I grew up in a very Christian household. Not in the sense that we just ticked “Christian” on the census form or went to church at Christmas and Easter, and never really thought about religion for 99% of the year.
We were Pentecostals and went to church every Sunday morning (sometimes twice, for the evening service too), watched Benny Hinn pushing old and sick people over on TV and declaring them healed, and I even learned from a Christian curriculum. Oh yes, you could fail a science test if you couldn’t recite that nugget of wisdom from Leviticus.
I became a born-again atheist when I was 17, and most of my family also saw the light around the same time.
As I mentioned in my last blog update, I will be writing a series about my perspectives and experiences with religion. I’ve decided to call it Opium of the People as it is the most concise summary of what purpose religion serves to most people – it is a drug, or a coping mechanism that they use to get through life.
Of course, many of you will be laughing at the irony of me using a Karl Marx quote as the name of my first blog series, and you are right to do so. I despise Marx’s philosophies regarding economy, society and just about everything else, but he hit the nail on the head when it comes to religion. Even a broken clock is right twice a day.
I don’t know how many posts will be included in the series yet. I will likely just keep writing them until I run out of material, or you as an audience yell at me to move onto something else.
I have at least 6 topics that I would like to cover in their own articles, including why people become religious, what purposes religion has served historically, a critical analysis of god’s virtue, why I left my religion, and a few others.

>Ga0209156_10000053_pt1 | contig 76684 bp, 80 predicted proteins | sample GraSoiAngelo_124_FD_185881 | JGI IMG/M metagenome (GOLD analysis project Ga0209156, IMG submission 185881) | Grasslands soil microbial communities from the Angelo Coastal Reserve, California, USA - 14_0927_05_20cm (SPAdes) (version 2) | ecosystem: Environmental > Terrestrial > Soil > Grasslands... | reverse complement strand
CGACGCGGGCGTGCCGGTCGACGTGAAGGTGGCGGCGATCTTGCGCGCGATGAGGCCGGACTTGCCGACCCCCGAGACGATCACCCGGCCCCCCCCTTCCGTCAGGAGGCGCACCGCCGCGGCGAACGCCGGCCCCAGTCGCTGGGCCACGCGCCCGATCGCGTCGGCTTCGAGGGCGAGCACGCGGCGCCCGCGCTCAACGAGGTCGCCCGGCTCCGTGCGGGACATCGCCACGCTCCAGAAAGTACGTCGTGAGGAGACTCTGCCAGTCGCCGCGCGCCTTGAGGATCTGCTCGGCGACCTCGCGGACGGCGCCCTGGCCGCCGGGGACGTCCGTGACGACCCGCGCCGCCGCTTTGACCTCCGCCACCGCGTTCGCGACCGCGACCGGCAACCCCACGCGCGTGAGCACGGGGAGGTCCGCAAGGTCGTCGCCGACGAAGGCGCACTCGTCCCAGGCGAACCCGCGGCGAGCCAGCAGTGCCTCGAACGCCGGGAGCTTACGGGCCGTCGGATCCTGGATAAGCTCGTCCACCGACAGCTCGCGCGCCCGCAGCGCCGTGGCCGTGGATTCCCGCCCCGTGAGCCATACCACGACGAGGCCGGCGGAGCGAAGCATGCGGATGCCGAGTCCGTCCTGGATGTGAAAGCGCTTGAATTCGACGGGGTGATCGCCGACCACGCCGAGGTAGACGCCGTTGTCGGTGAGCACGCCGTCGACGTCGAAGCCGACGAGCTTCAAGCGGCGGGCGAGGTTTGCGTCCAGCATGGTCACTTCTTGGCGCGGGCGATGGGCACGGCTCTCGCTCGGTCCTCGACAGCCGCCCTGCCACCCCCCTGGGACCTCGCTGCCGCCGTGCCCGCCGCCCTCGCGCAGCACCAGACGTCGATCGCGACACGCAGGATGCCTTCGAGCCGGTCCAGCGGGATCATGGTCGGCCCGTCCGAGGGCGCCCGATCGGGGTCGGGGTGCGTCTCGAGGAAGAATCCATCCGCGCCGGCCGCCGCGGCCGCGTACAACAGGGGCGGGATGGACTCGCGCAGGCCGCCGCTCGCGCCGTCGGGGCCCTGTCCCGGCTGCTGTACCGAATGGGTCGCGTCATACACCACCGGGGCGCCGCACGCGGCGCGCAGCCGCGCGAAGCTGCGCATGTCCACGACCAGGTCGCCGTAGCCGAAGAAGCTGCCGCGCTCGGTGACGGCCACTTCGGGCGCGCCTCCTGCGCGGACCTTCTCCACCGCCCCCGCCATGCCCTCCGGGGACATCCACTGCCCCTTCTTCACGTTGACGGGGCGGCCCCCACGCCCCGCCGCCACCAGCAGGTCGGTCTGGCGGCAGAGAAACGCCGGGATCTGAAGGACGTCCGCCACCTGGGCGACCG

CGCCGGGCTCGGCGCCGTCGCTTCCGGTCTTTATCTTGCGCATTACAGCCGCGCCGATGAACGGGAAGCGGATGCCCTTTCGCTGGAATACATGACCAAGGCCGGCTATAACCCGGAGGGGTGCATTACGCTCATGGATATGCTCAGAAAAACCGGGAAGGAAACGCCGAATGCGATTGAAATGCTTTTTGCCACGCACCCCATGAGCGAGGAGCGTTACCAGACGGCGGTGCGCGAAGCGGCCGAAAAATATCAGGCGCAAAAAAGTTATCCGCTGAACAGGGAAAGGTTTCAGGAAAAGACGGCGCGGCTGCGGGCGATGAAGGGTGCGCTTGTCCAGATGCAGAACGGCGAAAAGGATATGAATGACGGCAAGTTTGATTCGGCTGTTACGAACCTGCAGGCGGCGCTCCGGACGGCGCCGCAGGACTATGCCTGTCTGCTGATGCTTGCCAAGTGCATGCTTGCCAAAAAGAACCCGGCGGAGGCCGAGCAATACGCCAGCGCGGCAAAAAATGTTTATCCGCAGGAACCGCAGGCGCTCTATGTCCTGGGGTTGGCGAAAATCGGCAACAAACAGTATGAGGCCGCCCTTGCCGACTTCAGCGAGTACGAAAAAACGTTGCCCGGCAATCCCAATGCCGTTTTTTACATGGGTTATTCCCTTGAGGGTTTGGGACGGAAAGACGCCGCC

Of course, the series will serve as a critical analysis of all religions, but my focus will be on Christianity, as it is the religion that I am naturally most familiar with.
For the record, I don’t have any regrets about having been a revivalist Christian as a kid – it was a phase in my personal evolution and that of my family as a whole, where we experienced what religion had to offer, took the good bits and moved on. Without it, I would probably have no knowledge of religion and be in no position to write this series.
But looking back on my time as a Christian, it is mostly hilarious. Like when you have a dream that you are riding a purple and green walrus down the street while you’re playing beautiful melodies on a potato, it all seemed perfectly normal at the time, until I woke up laughing.
The part that I don’t find quite as funny is when people do not move through it. Religion isn’t a stepping stone for them, but rather, it is their whole identity. One of my objectives is to challenge people who are following a religion to seriously ask themselves why they are doing it.
If you do not want to look at your religion critically, that’s fine – I’m no counter-evangelist or anything, but this series will probably make you madder than god that time when he drowned everyone.
But if you are open to an opposing view or are an atheist who finds the topic of religion interesting, I’m writing this for you – not to change your mind or tell you why I’m right, but pose some uncomfortable questions and encourage you to think about your own religion more critically.
As we move through this series, please leave your feedback in the comments section. I’d like you to challenge me as well, so don’t hesitate to call out where you disagree with me.
After all, if there was no dialogue, I would just be a preacher.